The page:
‘Grandmother’s Tale’ was published in 1992 by the Grand Old Man of Malgudi, R.K. Narayan. ‘Grandmother’s Tale’ is part biography and part fictional account of the life of R.K. Narayan’s maternal great-grandmother, who had a rather extraordinary life compared to the other women matriarchs in Narayan’s family. Single-handedly, Bala, the great-grandmother in question, managed to search the whole of the Southern region of India during the time of the British East India Company days for her absconding husband and does indeed manage to find him and then start life afresh. When this story was written, Viswa, age 10, and Bala, age 7, were deemed fit to be married by their parents, and the ceremonies were conducted. Bala became the child-bride of Viswa, and though the couple were curious about each other, they were still not allowed to interact. ‘Grandmother’s Tale’, however, centers on the disappearance of Viswa from his South Indian village and the adventure Bala experienced in the process. The fictional biography is one of the shortest books penned by R.K. Narayan. The Indian Thought Publication edition of this book contains suitable and pleasing illustrations of the whole story by R.K. Narayan’s famous and illustrious political cartoonist brother, R.K. Laxman. The story of Bala is a tale of orthodoxy, intrigue, and adventure and takes up the favorite theme of most of Narayan’s fiction, which is that of the sanyasi mindset.
Bala As a Child Bride
The story starts with Narayan coaxing his maternal grandmother to narrate the tale of his great-maternal grandmother, which she is keen on doing as she is proud of her brave and ingenious mother. Despite being illiterate, Bala manages to seek and find her wayward sanyasi-oriented husband, which endears her both to Narayan and the grandmother. However, the grandmother is only ready to narrate the tale after the child R.K. Narayan has finished reciting his tables, the Tamil alphabet, singing a few ridiculous folk songs, and after the grandmother, herself, had finished her chores, especially that of pottering around in her garden and looking into the genuine concerns of her neighbors. While eating betel nut, Narayan’s grandmother tells her tale while Narayan takes notes of the same, especially as the tale was continuously repeated as the years went by and as he grew older.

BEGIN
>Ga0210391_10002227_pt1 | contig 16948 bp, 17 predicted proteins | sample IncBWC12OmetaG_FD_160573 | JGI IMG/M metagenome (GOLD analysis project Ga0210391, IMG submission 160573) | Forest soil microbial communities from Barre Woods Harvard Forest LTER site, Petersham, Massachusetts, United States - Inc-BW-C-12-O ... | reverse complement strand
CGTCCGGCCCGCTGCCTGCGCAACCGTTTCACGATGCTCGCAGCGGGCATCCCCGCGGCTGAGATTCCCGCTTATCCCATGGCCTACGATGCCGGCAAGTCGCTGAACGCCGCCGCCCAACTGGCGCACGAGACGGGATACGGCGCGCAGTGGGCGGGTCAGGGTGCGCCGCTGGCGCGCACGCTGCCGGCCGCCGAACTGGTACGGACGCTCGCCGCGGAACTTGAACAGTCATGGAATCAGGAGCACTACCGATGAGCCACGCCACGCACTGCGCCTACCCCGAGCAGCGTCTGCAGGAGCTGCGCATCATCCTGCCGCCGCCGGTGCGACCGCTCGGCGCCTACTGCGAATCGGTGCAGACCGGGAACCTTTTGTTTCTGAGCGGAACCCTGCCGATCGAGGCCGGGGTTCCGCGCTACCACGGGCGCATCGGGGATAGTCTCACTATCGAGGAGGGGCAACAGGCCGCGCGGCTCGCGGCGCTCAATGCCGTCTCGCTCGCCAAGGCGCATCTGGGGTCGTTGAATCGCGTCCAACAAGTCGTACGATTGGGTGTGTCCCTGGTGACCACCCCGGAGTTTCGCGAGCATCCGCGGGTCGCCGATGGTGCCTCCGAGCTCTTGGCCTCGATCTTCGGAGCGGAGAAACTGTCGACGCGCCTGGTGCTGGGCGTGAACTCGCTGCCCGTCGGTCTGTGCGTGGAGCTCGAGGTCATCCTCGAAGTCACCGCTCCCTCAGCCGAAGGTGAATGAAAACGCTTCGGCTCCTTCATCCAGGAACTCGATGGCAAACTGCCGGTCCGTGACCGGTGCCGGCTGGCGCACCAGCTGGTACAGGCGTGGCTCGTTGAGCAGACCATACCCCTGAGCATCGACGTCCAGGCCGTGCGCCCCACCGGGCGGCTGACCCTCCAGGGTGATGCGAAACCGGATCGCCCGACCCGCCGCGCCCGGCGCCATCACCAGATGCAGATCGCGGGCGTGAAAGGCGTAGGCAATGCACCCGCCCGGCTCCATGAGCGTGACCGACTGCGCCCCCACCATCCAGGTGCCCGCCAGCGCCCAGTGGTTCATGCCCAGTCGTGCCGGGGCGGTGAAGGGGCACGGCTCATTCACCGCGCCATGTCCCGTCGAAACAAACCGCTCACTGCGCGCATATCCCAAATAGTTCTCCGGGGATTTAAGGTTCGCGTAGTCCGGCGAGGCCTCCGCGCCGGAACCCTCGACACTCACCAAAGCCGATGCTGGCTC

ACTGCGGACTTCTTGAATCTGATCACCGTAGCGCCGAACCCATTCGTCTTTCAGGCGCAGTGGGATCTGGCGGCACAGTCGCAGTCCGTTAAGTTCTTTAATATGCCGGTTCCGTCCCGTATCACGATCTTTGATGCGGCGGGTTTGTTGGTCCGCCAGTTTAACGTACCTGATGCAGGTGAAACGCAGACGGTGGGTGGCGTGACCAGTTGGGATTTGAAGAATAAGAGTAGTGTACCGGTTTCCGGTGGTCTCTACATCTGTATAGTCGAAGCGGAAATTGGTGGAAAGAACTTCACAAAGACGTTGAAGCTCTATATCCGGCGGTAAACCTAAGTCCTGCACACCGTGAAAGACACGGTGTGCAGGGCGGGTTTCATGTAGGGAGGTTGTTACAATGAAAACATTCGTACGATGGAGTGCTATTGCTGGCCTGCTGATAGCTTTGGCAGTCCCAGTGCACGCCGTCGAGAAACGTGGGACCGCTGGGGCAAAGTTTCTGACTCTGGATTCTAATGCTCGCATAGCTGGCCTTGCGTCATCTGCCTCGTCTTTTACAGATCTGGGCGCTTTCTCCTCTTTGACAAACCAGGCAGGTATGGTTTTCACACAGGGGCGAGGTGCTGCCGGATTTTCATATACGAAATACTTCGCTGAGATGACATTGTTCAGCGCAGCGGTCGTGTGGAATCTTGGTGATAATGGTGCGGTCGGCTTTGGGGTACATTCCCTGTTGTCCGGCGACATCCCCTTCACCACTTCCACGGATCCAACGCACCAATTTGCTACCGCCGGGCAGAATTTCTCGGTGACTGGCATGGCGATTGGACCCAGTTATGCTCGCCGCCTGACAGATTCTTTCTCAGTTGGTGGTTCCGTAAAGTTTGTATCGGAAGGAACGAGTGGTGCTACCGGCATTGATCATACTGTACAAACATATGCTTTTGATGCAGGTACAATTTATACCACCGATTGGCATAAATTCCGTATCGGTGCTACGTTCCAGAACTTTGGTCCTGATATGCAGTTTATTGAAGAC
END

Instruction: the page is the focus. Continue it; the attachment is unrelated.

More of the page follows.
Bala and Viswa are married to each other. Bala, at first, is not pleased by the order given to her by her father that she had to marry Viswa since she was already of marriageable age. She is irritated because her girlfriends tease and taunt her. On the day of the marriage, she is placed next to her to-be husband, decked up in bridal finery, and is married off to him in a traditional ceremony. She was his child bride, and though this is a serious topic, Narayan treats this social issue normally, as a regular affair and almost in a comic manner, bringing out the absurdity of two children being married to each other at such a tender and impressionable age. Bala and Viswa live separately in their own parental homes. Their parents will only officially conduct Bala into her in-law’s home the day Bala enters womanhood or starts getting her periods. Sadly, Bala and Viswa are hardly allowed to see each other during that time, though each is very curious about the other. During this process, Bala notices a dark patch under the ear of Viswa which he claims will bring him luck and make him a king one day.
Viswa is keen on meeting his child-wife at least once every day. However, poor Bala is prohibited from even emerging from the deeper recesses of the typical South Indian home and is usually relegated to the backyard, where she washes the household clothes at the well. The wall around her courtyard and backyard is quite high, and the area surrounding it is filthy and strewn with garbage, refuse, and animal and human excreta. Viswa, in desperation, to see his wife, would always hoist himself on some stones up the wall to peep over it and converse briefly with his child-wife. One day, however, Viswa’s comical head appears over the wall to bid a sort of hesitant adieu to Bala, telling her he was going with some pilgrims to a faraway place. When further inquired of the same by his wife, he says no more, but leaves, which is the last anyone in the village sees or hears of Viswa.